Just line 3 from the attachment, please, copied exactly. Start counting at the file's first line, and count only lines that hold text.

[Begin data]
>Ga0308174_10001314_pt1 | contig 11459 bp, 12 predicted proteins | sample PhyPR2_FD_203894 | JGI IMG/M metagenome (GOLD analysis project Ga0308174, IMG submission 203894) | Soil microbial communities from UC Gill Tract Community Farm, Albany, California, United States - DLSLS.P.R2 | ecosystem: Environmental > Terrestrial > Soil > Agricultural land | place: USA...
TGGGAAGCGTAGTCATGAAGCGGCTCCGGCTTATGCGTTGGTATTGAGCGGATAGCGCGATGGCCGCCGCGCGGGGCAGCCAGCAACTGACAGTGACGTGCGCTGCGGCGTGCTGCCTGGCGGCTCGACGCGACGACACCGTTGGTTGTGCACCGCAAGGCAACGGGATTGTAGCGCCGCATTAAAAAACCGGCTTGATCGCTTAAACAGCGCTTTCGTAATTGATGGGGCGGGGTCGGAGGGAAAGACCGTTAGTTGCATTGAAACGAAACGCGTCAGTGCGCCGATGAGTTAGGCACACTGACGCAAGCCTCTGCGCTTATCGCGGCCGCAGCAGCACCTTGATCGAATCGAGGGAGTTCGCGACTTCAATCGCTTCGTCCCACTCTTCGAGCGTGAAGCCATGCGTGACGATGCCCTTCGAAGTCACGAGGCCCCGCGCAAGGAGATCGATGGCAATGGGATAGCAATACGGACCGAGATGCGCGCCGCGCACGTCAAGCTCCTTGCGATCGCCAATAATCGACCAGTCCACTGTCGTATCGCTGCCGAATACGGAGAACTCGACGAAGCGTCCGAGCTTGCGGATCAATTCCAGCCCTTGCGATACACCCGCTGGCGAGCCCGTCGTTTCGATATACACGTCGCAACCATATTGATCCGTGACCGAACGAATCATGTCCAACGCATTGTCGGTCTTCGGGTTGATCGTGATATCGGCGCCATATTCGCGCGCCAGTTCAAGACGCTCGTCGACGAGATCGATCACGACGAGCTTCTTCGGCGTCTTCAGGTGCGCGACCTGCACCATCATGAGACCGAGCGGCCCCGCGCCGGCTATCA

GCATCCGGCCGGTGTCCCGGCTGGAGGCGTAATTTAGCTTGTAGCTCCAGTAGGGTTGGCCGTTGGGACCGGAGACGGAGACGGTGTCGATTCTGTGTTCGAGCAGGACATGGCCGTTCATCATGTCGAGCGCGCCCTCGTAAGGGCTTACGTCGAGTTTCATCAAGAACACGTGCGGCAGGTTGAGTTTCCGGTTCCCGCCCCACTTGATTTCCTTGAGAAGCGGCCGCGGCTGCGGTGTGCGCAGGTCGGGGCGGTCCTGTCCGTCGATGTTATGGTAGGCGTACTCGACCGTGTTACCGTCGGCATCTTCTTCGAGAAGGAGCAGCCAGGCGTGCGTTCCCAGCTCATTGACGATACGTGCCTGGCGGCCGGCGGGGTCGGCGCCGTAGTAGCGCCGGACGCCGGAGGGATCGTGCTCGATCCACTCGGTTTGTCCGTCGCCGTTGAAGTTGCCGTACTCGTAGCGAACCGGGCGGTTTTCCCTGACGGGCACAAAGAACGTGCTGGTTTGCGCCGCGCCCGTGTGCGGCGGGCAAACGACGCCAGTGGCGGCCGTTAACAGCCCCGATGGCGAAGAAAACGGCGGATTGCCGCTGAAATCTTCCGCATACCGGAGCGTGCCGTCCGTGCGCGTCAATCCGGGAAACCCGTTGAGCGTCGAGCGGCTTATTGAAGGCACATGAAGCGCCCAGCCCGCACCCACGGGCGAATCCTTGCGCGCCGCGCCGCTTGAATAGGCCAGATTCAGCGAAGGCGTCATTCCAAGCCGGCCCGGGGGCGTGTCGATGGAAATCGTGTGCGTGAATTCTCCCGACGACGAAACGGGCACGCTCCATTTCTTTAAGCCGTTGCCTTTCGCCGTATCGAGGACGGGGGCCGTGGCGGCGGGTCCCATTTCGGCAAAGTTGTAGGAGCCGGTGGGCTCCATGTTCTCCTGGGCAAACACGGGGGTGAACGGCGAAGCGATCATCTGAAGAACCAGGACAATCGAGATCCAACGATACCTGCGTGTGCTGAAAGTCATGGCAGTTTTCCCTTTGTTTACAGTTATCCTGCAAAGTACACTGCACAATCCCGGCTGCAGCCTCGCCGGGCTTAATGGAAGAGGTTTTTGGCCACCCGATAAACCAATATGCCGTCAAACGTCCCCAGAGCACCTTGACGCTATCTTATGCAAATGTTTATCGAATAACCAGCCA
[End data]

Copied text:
GCATCCGGCCGGTGTCCCGGCTGGAGGCGTAATTTAGCTTGTAGCTCCAGTAGGGTTGGCCGTTGGGACCGGAGACGGAGACGGTGTCGATTCTGTGTTCGAGCAGGACATGGCCGTTCATCATGTCGAGCGCGCCCTCGTAAGGGCTTACGTCGAGTTTCATCAAGAACACGTGCGGCAGGTTGAGTTTCCGGTTCCCGCCCCACTTGATTTCCTTGAGAAGCGGCCGCGGCTGCGGTGTGCGCAGGTCGGGGCGGTCCTGTCCGTCGATGTTATGGTAGGCGTACTCGACCGTGTTACCGTCGGCATCTTCTTCGAGAAGGAGCAGCCAGGCGTGCGTTCCCAGCTCATTGACGATACGTGCCTGGCGGCCGGCGGGGTCGGCGCCGTAGTAGCGCCGGACGCCGGAGGGATCGTGCTCGATCCACTCGGTTTGTCCGTCGCCGTTGAAGTTGCCGTACTCGTAGCGAACCGGGCGGTTTTCCCTGACGGGCACAAAGAACGTGCTGGTTTGCGCCGCGCCCGTGTGCGGCGGGCAAACGACGCCAGTGGCGGCCGTTAACAGCCCCGATGGCGAAGAAAACGGCGGATTGCCGCTGAAATCTTCCGCATACCGGAGCGTGCCGTCCGTGCGCGTCAATCCGGGAAACCCGTTGAGCGTCGAGCGGCTTATTGAAGGCACATGAAGCGCCCAGCCCGCACCCACGGGCGAATCCTTGCGCGCCGCGCCGCTTGAATAGGCCAGATTCAGCGAAGGCGTCATTCCAAGCCGGCCCGGGGGCGTGTCGATGGAAATCGTGTGCGTGAATTCTCCCGACGACGAAACGGGCACGCTCCATTTCTTTAAGCCGTTGCCTTTCGCCGTATCGAGGACGGGGGCCGTGGCGGCGGGTCCCATTTCGGCAAAGTTGTAGGAGCCGGTGGGCTCCATGTTCTCCTGGGCAAACACGGGGGTGAACGGCGAAGCGATCATCTGAAGAACCAGGACAATCGAGATCCAACGATACCTGCGTGTGCTGAAAGTCATGGCAGTTTTCCCTTTGTTTACAGTTATCCTGCAAAGTACACTGCACAATCCCGGCTGCAGCCTCGCCGGGCTTAATGGAAGAGGTTTTTGGCCACCCGATAAACCAATATGCCGTCAAACGTCCCCAGAGCACCTTGACGCTATCTTATGCAAATGTTTATCGAATAACCAGCCA